With his fists raised in victory, Robinson Secondary School seventh grader Osama Ghamem walked off the Robinson gymnasium basketball court on March 26 to the cheers of his classmates.
Ghamem had just won a game of "knockout," a basketball challenge in which a player must sink a basket before another shooter can score, knocking the first player out.
Ghamem’s triumph wasn’t just in winning the game. Now he can spend his spring break bragging about knocking out former Washington Redskins wide receiver Antwaan Randle El.
"It felt good to beat him," he said. "It was a lot of fun."
Randle El's first shot bricked off the hoop and while the newly signed Pittsburgh Steeler casually walked to collect his ball, Ghamem drained a free-throw shot to eliminate Randle-El. The students cheered and Randle El shook his head when he realized he had just been beaten by a seventh grader.
"I didn't know about the rules," he said, with a laugh. "I'm used to playing it different. I was just trying to play around, but I didn't realize I could lose."
OK, so it's not quite LeBron James getting dunked on during a high school basketball camp, but for Randle El, it was part of delivering a message to the students.
During a pre-spring break pep rally for the Robinson seventh and eighth grade classes, Randle El appeared as a guest speaker promoting the National Dairy Council and National Football League's Fuel Up to Play 60 campaign.
The campaign's goal is to educate students about healthy eating and lifestyle choices and to encourage children to engage in 60 minutes of physical activity every day.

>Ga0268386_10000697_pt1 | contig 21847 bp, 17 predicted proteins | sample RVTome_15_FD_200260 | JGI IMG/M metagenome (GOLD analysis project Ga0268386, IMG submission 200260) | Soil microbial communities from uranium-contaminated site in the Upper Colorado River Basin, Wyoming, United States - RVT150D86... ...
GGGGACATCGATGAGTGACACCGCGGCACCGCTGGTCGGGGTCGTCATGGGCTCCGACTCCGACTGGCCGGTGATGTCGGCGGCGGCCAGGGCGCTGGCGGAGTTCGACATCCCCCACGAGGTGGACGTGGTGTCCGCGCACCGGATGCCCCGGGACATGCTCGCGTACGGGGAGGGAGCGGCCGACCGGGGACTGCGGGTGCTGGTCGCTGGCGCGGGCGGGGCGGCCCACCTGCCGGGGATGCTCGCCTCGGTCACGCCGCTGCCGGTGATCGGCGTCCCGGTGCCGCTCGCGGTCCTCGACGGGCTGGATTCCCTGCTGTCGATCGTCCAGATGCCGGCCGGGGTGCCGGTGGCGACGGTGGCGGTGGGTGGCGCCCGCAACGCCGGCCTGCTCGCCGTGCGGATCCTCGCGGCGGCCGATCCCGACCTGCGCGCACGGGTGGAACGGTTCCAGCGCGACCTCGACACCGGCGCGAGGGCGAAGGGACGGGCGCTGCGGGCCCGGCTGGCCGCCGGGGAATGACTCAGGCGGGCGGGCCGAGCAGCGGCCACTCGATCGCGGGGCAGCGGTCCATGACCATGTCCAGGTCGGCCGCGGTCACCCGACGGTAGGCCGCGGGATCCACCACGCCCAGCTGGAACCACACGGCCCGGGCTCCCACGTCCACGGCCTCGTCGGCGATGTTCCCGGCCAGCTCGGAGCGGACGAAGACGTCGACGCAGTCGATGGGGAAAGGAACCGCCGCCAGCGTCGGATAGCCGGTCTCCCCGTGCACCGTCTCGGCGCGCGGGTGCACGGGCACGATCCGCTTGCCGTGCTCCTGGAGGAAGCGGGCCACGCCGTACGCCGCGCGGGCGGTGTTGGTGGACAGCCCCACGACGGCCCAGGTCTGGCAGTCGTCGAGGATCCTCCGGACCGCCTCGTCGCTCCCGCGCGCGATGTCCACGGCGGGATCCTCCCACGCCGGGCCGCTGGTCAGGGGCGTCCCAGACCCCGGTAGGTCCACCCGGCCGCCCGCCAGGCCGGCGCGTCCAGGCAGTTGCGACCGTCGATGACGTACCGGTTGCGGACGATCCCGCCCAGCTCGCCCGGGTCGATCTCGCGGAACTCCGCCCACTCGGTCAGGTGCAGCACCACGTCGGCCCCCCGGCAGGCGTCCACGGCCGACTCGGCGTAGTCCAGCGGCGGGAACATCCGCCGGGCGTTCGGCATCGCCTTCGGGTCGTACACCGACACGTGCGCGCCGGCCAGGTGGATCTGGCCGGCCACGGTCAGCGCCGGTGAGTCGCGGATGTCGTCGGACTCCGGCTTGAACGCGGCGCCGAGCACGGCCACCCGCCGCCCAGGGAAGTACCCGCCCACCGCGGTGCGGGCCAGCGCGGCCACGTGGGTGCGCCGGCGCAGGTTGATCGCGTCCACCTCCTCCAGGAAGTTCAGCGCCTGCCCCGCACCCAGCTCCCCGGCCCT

NFL players such as Randle El serve as program ambassadors and conduct various school appearances in an effort to educate local youths.
While Randle El said that he never had an athlete come to his school and speak to him, he hoped his presence would help drive home the message.
"That's what makes this so much better," he said. "We only had our parents and coaches telling us to be in shape and eat right. To have an NFL player or NBA player come and talk to the kids about it, they hear it a little more."
During halftime of a student versus teacher basketball game, Randle El spoke about making wise eating choices and urged students to play sports or engage in physical activity after school.
"It's going to take more than gym class to be healthy," he said. "And you can't always go to McDonald's to eat."
The lessons were reinforced by games with the students such as knockout and a football throwing competition with Robinson quarterback Mike LoPresti.
Randle El then earned a victory as coach of the student-led team in the faculty versus student basketball game where the students trounced the faculty 41-21.
Randle El's visit didn't happen by chance. As part of the Fuel Up to Play 60 campaign, some Robinson students conducted surveys to find new healthy snacks for students to eat after-school.
"They found students wanted to have some additional after-school fitness activities," said Mary Aunon, after-school program specialist. "But they always like to have some healthy snacks."
After surveying the students, popcorn and sherbet were added to the school's after-school snack offerings.
As a reward for the hard work, the school decided to host a pep rally the last day of school before spring break and try to get an NFL player to participate.
"As part of the [Play 60] program, the NFL has player appearances,” Aunon said. “We applied for one and we got Randle El."
While the event was designed to be fun, Randle El hoped the students wouldn't ignore his message.
"It's not just about an NFL player coming out to speak to the kids," he said. "We want them to actually take it and listen to what we s